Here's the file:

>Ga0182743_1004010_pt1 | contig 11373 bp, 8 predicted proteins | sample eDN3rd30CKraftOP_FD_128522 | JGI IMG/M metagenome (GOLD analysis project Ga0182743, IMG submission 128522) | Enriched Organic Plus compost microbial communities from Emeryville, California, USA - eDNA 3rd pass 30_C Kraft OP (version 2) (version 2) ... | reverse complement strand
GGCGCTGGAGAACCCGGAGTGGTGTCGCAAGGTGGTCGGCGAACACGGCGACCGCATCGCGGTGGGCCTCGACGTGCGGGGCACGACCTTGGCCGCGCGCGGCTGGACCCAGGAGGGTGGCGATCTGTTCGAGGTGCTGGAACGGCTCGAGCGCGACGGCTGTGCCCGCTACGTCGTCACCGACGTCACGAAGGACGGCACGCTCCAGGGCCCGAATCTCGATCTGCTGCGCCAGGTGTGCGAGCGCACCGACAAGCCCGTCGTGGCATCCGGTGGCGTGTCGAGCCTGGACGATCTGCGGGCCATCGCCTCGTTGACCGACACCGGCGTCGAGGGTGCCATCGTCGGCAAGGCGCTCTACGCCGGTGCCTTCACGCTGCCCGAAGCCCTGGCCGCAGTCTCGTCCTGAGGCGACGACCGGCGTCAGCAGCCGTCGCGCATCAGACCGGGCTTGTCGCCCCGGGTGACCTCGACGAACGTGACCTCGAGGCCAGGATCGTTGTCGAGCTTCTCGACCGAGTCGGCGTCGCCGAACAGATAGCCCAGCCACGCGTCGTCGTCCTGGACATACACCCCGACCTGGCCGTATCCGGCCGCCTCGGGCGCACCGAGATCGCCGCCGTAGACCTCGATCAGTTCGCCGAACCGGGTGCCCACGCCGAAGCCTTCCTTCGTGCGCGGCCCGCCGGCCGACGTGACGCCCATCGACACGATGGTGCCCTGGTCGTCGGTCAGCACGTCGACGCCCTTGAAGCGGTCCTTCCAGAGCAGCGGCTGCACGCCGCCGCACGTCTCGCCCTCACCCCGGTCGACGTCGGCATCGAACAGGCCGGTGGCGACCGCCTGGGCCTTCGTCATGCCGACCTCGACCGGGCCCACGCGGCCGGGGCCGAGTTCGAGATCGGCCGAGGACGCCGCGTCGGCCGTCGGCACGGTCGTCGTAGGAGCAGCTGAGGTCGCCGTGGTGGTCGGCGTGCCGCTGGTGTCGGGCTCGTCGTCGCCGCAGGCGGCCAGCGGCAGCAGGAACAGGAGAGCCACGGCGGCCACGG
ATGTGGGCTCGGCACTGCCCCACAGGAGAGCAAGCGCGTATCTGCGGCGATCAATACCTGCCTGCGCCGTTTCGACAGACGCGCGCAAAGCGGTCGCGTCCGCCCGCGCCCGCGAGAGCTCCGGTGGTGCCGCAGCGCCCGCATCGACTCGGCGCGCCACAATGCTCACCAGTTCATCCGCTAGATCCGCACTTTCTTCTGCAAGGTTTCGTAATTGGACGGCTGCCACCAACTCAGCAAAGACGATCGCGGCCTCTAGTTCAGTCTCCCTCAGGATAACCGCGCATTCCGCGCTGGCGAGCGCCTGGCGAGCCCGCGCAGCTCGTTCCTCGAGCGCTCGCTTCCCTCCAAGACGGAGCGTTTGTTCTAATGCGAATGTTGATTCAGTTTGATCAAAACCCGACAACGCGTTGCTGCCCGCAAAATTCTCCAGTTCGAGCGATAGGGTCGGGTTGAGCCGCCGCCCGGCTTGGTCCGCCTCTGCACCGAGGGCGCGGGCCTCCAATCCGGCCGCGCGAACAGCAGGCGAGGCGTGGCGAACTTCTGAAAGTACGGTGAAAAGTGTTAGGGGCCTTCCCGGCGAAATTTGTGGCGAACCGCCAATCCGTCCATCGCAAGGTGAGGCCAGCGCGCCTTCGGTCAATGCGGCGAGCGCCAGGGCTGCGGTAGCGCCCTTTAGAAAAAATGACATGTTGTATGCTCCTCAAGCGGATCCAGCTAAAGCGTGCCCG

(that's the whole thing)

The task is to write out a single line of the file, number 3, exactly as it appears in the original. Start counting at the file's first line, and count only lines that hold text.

ATGTGGGCTCGGCACTGCCCCACAGGAGAGCAAGCGCGTATCTGCGGCGATCAATACCTGCCTGCGCCGTTTCGACAGACGCGCGCAAAGCGGTCGCGTCCGCCCGCGCCCGCGAGAGCTCCGGTGGTGCCGCAGCGCCCGCATCGACTCGGCGCGCCACAATGCTCACCAGTTCATCCGCTAGATCCGCACTTTCTTCTGCAAGGTTTCGTAATTGGACGGCTGCCACCAACTCAGCAAAGACGATCGCGGCCTCTAGTTCAGTCTCCCTCAGGATAACCGCGCATTCCGCGCTGGCGAGCGCCTGGCGAGCCCGCGCAGCTCGTTCCTCGAGCGCTCGCTTCCCTCCAAGACGGAGCGTTTGTTCTAATGCGAATGTTGATTCAGTTTGATCAAAACCCGACAACGCGTTGCTGCCCGCAAAATTCTCCAGTTCGAGCGATAGGGTCGGGTTGAGCCGCCGCCCGGCTTGGTCCGCCTCTGCACCGAGGGCGCGGGCCTCCAATCCGGCCGCGCGAACAGCAGGCGAGGCGTGGCGAACTTCTGAAAGTACGGTGAAAAGTGTTAGGGGCCTTCCCGGCGAAATTTGTGGCGAACCGCCAATCCGTCCATCGCAAGGTGAGGCCAGCGCGCCTTCGGTCAATGCGGCGAGCGCCAGGGCTGCGGTAGCGCCCTTTAGAAAAAATGACATGTTGTATGCTCCTCAAGCGGATCCAGCTAAAGCGTGCCCG